Recently, I finished the construction and calibration of my first 3D printer. It's a MendelMax1.5 that I purchased from 3D Factory in kit form. Here is a pic of its "beta" state:
DON'T JUDGE! I need to clean up the wiring and, as anyone who knows me can attest, I take extreme pride in clean wiring. It was a pretty fun project to build, however, it confirmed my assumptions about some of the current 3D printer designs; namely that they:
- Are overcomplicated to support reproducibility.
- Tricky to construct.
- Lack adequate documentation.
- Have too many parts.
Don't get me wrong. I love this new MendelMax, and think it's amazing and very useful. However, I hope that this post, and my future work on developing a low cost simple 3D printer will help improve the hobby as a whole, and make it accessible to more and more people.
I'd like to walk through some of the nuances of my adventure in setting up this printer to run off of my MacBook Air:
- Configuring the firmware.
- Calibrating the printer.
- Setting up the required software.
- Printing a test object.
Setting up the required software
This setup generally requires 6 pieces of software; all free! Each is part of a process from design to fabrication. They are listed below in the order that they should be installed, but once everything is working, you use them in reverse order.
Arduino IDE 023
This was used to load the firmware onto the Arduino Mega board as well as make adjustments. Apparently, newer versions of the IDE cause problems, and so the recommendation is to use this older version 023. It can be downloaded here (scroll down).
Marlin is the firmware package that lets your computer communicate with the printer and translate the GCode into usable instructions. Out of the box I had some issues setting up the version available on Github but the guy who makes my printer was nice enough to send his version along. My current firmware file can be accessed at this link. I fully intend to figure out how to use the latest version as there are some nice advanced configurations.
This is the main control unit of your printer. I think of it as the big box that is attached to CNC milling machines. You can grab the version for your system here. Setting this up was simply a matter of selecting the right serial port for your Arduino/Ramps and a matching baud rate as that configured in your firmware file and pressing "connect". Here are some things to check:
- I turned on the temperature gauges in the options menu, as well as the "watch" mode to see the graphs of the bed and hot end temperature.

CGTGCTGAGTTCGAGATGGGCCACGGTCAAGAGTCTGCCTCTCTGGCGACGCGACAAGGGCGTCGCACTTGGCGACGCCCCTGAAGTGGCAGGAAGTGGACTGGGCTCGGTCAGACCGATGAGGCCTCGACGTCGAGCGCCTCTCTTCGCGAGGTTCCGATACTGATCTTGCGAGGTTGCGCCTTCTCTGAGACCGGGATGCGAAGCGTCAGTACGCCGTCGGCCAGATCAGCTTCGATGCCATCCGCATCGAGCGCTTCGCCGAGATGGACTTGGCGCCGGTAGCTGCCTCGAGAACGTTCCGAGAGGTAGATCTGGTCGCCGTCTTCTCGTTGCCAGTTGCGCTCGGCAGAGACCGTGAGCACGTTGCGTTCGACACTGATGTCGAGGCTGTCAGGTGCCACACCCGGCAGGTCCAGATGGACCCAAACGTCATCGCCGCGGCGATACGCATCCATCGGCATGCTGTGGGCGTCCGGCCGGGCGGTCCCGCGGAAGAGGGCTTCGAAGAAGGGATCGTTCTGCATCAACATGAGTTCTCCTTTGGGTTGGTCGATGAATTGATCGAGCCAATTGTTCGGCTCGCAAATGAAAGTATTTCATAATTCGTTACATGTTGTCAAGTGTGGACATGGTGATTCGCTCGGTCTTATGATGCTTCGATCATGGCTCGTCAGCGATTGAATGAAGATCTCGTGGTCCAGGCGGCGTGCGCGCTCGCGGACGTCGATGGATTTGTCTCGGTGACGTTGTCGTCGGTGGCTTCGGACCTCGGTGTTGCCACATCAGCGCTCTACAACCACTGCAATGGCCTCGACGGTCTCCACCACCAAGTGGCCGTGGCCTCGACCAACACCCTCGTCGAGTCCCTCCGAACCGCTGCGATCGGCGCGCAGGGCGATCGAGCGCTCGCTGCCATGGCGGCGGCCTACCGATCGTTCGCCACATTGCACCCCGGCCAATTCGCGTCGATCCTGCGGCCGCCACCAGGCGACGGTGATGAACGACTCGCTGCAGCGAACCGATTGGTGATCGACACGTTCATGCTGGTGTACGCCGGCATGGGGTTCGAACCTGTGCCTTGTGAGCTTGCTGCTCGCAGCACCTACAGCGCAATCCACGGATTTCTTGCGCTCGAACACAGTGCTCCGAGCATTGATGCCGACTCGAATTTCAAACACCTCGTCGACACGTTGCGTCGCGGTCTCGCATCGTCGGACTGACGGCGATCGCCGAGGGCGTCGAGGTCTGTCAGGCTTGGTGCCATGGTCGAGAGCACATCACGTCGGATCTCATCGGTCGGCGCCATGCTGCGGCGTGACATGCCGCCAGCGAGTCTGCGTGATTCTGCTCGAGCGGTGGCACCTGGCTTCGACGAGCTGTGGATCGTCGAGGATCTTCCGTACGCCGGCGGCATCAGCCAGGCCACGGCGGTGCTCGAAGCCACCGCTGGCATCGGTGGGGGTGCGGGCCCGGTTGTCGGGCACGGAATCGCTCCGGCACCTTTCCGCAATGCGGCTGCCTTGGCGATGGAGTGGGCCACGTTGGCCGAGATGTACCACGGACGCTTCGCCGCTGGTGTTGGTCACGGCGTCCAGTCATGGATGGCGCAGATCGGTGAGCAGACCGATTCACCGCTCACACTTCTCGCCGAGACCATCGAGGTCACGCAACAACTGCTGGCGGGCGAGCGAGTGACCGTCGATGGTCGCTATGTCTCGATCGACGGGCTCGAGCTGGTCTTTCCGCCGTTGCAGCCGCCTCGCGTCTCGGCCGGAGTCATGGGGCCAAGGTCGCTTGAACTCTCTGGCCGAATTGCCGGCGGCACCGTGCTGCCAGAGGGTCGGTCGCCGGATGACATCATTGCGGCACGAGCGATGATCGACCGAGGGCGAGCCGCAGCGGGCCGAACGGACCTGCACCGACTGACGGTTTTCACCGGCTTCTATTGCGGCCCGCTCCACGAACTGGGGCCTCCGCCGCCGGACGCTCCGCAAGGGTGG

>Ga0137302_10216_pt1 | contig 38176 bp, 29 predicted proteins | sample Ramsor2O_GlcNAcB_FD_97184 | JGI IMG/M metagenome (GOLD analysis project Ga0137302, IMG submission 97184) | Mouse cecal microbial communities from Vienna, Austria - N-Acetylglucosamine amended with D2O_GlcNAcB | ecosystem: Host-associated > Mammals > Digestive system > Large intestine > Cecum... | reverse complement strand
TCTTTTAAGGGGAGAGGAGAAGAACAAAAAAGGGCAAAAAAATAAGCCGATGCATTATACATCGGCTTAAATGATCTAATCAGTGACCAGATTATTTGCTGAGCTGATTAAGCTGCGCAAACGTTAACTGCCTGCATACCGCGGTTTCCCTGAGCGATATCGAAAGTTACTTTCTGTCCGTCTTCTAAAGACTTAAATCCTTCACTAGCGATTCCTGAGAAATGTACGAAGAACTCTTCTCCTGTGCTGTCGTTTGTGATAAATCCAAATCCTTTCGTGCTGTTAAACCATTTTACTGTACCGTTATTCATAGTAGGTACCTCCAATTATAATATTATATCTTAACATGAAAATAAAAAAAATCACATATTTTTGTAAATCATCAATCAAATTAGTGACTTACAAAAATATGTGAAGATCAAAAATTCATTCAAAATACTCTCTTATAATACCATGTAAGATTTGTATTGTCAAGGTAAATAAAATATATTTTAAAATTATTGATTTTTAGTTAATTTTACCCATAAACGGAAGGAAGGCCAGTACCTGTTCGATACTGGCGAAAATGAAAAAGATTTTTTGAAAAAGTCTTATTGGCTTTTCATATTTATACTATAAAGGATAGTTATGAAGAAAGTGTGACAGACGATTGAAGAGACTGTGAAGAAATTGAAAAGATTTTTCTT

- You can manually enter a GCode like
G1 X100 Y100 Z150 F3000to send the printer head to those coordinates at the speed 3000. This can be helpful for moving around the bed when calibrating.
- You can manually enter a GCode like
G92 Z0to "zero" the Z Axis. Use this when you jog down onto the bed until a slip of paper is snug, then set your Z zero point.
- If you are looking at the front of the printer, +X should move the head to the RIGHT, and -X to the LEFT.
- +Y should move the head AWAY FROM YOU, and -Y should move the head TOWARD YOU.
- +Z should move the head AWAY FROM THE CENTER OF THE EARTH, UP TO THE SKY, and -Z should move the head STRAIGHT TOWARD HELL, as you can tell, confusing this in the settings will assure you slam your printer head into your bed.
Slic3r is software that takes your STL file and generates the GCode for the print run, taking into account all sorts of settings that will determine your print quality. I switched to Expert mode so that I could see all the settings that I had to deal with, plus you can save presets which will come in handy if you switch filaments or print settings. Some things to note:
- Under Printer Settings, set your bed size. I did this as extents from a home position which was about 5mm x 5mm in from the front, left of my bed. As a result, you will want to set your bed size slightly smaller than the actual dimensions of your bed.
- Similarly, set the print center to the actual center of your bed. That is where your part origin will be. This can usually be determined by just halving the bed size numbers.
- For Filament Settings, I set the diameter to the actual measured diameter of my filament averaged over its length. (For example, 2.92mm for a 3mm filament).
- Also, set the appropriate bed and extruder temperatures for your type of filament; I kept the first layer about 10 degrees hotter than the rest to promote adhesion; so, 205C and 195C for PLA with a bed of 65C and 60C. Save this as a "PLA" setting.
- Under Print Settings, I set the Layer Height to 0.2mm and first layer to 0.35mm for my 0.35mm tip.
Netfabb should be used to take the STL files that your modeling program produces and run them through a repair process to assure they are ready to be sliced and printed. Download the "Basic Version" form here. All you need to do is:
- Open your STL file
- Go to Extras -> Repair Part
- Go to Repair -> Automatic Repair
- Click Automatic repair, then default repair
- Click Apply repair (I replace the part)
- Then, go to Part -> Export part as an STL (I just overwrite the one I started with)
Depending on the quality of the model, you might notice red "surfaces" in place of where some desired holes are. I found that in SketchUp this seems to be correlated with having surface cutting two other surfaces. Particularly if I made two extrusions, then lofted between their outlines. The fix was to "go inside" the model and delete any surfaces that prevented the whole model from being one, continuous, hollow shell.
SketchUp (or Similar)
I started with SketchUp to create simple 3D objects for printing. I love the software, and it really is easy to use. Use this plugin to export the file as an STL. Note, that when I installed the plugin, I had some problems that were solved by changing the permissions on the plugin directory.
With all this software installed, I moved on to the configurations. But just to summarize the workflow for creating a 3D object:
- Create your model and export the STL with SketchUp (or grab an STL from Thingiverse).
- Load the model into Netfabb and repair any problems with it.
- Load the repaired STL into Slic3r to generate the GCode.
- Load the GCode into Printrun and begin your print!
Configuring the firmware
In order to configure the firmware, I loaded it into the Arduino IDE and made modifications to
Configuration.h. I had to make the following adjustments: